Civil Aviation Authority announces repatriation program to bring holidaymakers home
(CMR) UK based travel agency, Thomas Cook, has collapsed and entered compulsory liquidation after last-minute negotiations to save the “holiday firm” failed after 178-years in operation.
Founded in Market Harborough in 1841 by businessman Thomas Cook, the fledgling company organized railway outings for members of the local temperance movement. Since then it has become a huge global travel group, with annual sales of £9bn, 19 million customers a year and 22,000 staff operating in 16 countries. Some 9,000 jobs are in the UK.
Despite this, it has not been able to be saved after negotiations to secure a £200m bailout was unsuccessful. The company was nationalized in 1948 and became part of the state-owned British Railways.
The UK Civil Aviation Authority (CAA) announced earlier that the tour operator has “ceased trading with immediate effect”.
With that, some 150,000 British holidaymakers are now left with finding alternative routes home – called the biggest “peacetime repatriation in UK history”. The emergency operation codenamed Operation Matterhorn will aim to bring home those 150,000 persons currently on holiday with the firm.
On Sunday, empty aircraft had already started to be flown overseas, ready to bring British tourists home on Monday.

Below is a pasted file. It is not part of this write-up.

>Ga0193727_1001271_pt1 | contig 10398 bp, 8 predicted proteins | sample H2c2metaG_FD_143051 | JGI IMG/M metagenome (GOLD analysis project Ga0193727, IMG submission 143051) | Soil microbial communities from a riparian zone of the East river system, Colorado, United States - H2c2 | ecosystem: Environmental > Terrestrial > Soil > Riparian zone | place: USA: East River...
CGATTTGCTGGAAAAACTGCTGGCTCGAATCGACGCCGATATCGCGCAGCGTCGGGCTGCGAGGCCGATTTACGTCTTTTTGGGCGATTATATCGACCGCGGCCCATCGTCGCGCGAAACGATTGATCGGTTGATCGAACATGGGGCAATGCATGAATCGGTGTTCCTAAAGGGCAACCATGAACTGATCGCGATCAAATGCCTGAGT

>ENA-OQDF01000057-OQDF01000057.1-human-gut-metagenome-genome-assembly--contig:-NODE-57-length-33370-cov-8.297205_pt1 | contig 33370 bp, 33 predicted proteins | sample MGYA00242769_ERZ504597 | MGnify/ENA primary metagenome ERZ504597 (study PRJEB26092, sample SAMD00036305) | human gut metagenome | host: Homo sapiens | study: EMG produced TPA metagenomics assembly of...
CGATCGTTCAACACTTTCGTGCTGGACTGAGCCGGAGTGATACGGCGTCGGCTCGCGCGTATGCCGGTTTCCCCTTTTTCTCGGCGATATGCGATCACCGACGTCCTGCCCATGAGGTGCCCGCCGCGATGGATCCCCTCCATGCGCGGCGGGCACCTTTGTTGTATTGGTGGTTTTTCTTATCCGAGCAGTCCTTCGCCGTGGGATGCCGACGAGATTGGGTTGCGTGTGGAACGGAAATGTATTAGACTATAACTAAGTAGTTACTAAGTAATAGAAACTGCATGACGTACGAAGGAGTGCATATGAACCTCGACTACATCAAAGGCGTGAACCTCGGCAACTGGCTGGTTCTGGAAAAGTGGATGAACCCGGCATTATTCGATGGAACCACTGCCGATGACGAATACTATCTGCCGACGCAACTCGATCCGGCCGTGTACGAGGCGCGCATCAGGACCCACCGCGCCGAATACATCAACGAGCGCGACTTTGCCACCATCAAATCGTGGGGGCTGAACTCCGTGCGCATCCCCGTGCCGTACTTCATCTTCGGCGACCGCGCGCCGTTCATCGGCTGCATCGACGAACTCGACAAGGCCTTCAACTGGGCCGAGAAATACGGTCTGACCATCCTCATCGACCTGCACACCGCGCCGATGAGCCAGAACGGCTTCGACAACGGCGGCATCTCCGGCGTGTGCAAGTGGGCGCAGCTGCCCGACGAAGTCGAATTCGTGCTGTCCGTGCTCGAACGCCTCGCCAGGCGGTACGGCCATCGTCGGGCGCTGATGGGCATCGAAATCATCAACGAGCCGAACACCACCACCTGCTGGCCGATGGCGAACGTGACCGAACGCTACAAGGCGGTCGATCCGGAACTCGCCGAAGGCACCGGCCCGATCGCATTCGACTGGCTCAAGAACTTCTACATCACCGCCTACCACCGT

The CAA said in a statement: “All Thomas Cook bookings, including flights and holidays, have now been canceled.
The CAA statement said:
“Due to the unprecedented number of UK customers currently overseas who are affected by the situation, the Civil Aviation Authority has secured a fleet of aircraft from around the world to bring passengers back to the UK with return flights.
“Passengers in a small number of destinations may return on alternative commercial flights, rather than directly through the Civil Aviation Authority’s flying programme. Details and advice for these passengers are available on the dedicated website.
“Due to the significant scale of the situation, some disruption is inevitable, but the Civil Aviation Authority will endeavour to get people home as close as possible to their planned dates. This will apply to both Atol protected passengers and those who are not protected.
“Customers currently overseas should not travel to the airport until their flight back to the UK has been confirmed on the dedicated website.
“Thomas Cook customers in the UK yet to travel should not go to the airport as all flights leaving the UK have been cancelled.”
Peter Fankhauser, Thomas Cook's chief executive, said the firm's collapse was a “matter of profound regret”.
“We know that a company with such long-standing history ceasing trading will be very distressing for its customers and employees and our thoughts are with everyone affected by this news.”
Thomas Cook had secured a £900m rescue deal led by its largest shareholder Chinese firm Fosun in August, but a recent demand from its lending banks to raise a further £200m in contingency funding had put the deal in doubt.
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